Jan Crouch is no stranger to the limelight. But on a warm day in January, the co-founder of the world's largest Christian TV network worried that media attention would spoil the work she says God has called her to do.
"I've been doing it for 20 years, and I would do it as long as I lived if nobody knew about it but the children," said Crouch, who leads the Trinity Broadcasting Network (TBN) with her husband, Paul. Keeping it out of public view "kind of kept it precious in my heart," she said. "It's a personal thing the Lord just keeps blessing me to do."
That "personal thing" is the humanitarian work she funds through her nonprofit foundation, Smile of a Child (SOAC). She gives out toys and dolls stamped with the message "Jesus loves you and He has a place in heaven for you," as well as supplies to needy children around the world. In Costa Rica she's building a medical facility, and in Port au Prince, Haiti, where her private plane landed for a day in January, she's funding a hospital.
Built in cooperation with Bishop Joel R. Jeune of Grace International Inc., the $2 million project will be the most sophisticated medical facility in the nation. And despite Crouch's efforts to remain low-key during her Jan. 27 visit, her generosity, like her signature pink hair, hardly went unnoticed.
For most of the day she was escorted by Alix Baptiste, secretary of state of Haitians living abroad. Later she met with Interim Prime Minister Gerard Latortue to present him with the keys to six fire trucks and three ambulances, more gifts to Haiti "from Jesus and the Christians of America," she said.
"Let me officially thank you and the Christians of America," Latortue said during a private meeting with Crouch and several other American Christians.
He told Crouch of his nation's need for fire trucks last summer, and their conversation was broadcast on TBN's Behind the Scenes in late August. "I realized I was dealing with pure Christians," he said of the meeting. "I had no doubt one day you would be here to help the people of Haiti."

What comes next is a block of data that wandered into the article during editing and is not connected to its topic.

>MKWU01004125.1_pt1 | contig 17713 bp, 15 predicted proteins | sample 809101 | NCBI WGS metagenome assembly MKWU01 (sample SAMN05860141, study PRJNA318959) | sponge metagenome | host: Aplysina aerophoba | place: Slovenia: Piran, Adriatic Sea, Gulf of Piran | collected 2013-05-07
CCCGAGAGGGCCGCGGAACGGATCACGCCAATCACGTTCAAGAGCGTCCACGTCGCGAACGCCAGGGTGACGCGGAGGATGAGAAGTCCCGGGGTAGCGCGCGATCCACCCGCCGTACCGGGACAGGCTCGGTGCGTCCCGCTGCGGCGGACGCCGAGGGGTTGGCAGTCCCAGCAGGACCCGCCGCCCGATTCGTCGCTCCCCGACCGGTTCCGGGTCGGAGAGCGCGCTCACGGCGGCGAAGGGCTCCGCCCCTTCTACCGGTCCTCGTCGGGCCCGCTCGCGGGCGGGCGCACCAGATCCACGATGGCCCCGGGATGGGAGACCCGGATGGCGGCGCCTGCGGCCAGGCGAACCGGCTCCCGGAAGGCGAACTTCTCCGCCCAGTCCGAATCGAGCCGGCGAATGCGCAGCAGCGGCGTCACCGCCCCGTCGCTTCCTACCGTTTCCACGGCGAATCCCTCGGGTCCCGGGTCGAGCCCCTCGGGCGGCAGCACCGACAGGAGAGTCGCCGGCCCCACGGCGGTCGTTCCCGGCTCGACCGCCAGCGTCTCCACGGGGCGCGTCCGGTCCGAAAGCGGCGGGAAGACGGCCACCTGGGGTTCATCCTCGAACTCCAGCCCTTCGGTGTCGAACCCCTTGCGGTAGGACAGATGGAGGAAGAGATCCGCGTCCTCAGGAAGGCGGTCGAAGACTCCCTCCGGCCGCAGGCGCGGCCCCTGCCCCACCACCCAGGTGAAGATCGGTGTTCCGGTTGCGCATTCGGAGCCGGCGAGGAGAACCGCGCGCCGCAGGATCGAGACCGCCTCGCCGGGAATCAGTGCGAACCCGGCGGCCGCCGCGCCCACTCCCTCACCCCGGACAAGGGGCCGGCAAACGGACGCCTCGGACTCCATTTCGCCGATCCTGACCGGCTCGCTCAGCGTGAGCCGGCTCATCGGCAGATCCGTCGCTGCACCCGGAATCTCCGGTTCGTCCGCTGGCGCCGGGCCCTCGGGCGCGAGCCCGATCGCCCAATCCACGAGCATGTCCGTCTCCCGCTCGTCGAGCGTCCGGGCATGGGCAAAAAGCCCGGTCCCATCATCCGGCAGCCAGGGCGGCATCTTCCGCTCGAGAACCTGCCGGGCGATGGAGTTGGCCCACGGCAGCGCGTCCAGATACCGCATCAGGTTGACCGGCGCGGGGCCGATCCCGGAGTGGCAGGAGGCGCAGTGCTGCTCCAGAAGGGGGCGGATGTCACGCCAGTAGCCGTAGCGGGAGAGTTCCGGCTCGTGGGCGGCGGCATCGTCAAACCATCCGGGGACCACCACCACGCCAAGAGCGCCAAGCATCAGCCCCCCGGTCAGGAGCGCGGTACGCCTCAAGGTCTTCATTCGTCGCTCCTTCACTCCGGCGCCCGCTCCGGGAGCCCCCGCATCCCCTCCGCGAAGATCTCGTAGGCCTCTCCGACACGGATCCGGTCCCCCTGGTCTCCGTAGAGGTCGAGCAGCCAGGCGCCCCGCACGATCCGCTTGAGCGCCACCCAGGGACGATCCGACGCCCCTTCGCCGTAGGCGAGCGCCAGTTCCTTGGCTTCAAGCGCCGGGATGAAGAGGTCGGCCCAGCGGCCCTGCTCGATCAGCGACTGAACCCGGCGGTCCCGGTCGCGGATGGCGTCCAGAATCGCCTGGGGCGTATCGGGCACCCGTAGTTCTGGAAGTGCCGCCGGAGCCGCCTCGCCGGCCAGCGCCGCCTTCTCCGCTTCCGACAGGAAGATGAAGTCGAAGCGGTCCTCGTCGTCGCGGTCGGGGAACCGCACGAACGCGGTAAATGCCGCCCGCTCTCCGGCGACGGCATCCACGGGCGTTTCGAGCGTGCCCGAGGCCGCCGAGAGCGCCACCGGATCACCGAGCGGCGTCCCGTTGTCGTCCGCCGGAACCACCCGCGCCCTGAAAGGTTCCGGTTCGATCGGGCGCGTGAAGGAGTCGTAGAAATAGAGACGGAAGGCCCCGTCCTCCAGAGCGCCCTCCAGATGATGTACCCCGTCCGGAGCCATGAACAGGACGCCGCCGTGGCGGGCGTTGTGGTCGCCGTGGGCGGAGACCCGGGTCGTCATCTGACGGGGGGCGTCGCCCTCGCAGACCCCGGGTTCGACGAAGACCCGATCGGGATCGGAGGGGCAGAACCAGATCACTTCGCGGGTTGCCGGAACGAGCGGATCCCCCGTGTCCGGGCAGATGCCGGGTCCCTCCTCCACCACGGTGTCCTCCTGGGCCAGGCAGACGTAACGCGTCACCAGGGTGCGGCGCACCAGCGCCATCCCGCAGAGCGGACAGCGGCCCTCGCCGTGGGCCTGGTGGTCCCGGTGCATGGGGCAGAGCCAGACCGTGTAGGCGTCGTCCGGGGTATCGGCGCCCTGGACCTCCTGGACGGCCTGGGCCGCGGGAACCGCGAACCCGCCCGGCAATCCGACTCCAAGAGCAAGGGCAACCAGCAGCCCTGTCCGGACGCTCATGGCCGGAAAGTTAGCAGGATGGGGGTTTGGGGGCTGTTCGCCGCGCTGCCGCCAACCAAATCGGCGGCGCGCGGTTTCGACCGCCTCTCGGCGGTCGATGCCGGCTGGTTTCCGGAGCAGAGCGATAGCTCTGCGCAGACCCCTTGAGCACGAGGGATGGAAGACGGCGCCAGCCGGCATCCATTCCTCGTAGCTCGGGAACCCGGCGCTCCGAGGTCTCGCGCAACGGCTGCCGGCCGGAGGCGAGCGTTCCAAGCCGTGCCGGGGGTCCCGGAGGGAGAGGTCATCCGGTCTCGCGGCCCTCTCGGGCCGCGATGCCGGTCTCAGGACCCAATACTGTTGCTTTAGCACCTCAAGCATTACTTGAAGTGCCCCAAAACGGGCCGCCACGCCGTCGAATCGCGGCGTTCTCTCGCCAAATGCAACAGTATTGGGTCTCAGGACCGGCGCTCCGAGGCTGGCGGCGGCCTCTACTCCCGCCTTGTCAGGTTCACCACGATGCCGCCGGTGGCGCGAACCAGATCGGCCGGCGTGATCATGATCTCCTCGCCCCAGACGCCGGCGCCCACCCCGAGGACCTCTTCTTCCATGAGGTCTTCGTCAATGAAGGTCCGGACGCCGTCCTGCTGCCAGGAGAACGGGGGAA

Crouch's work in Haiti began more than 20 years ago. When a local minister took her to a hospital for abandoned children, she saw children lying on cardboard beds, covered in newspaper, so thin "they looked like skin wrapped around a bone skeleton," she said.
"I just kept saying: 'Jesus, that could be me. That could be me.'"
The memory of one child still haunts her. "As I was holding him, all I could say was, 'Jesus loves you.' And as I was holding him, he just quit breathing and died in my arms. I said, 'One day children won't have to die on cement floors.'"
When the 60,000-square-foot hospital is completed this summer, it will house at least 85 beds and two operating rooms--unlike any other on the island. Crouch said the project has evolved organically, as a result of a handful of low-key requests.
Joseph Montopoli, assistant fire chief for the City of Pembroke Pines Fire Rescue in South Florida, was watching TBN one night when he saw Latortue telling Crouch that his nation needed ambulances and fire trucks.
Montopoli quickly went to work, getting his station to donate two vehicles. He then located a vendor who sold decommissioned trucks. SOAC purchased six fire trucks for roughly $35,000. One is valued at $24,000.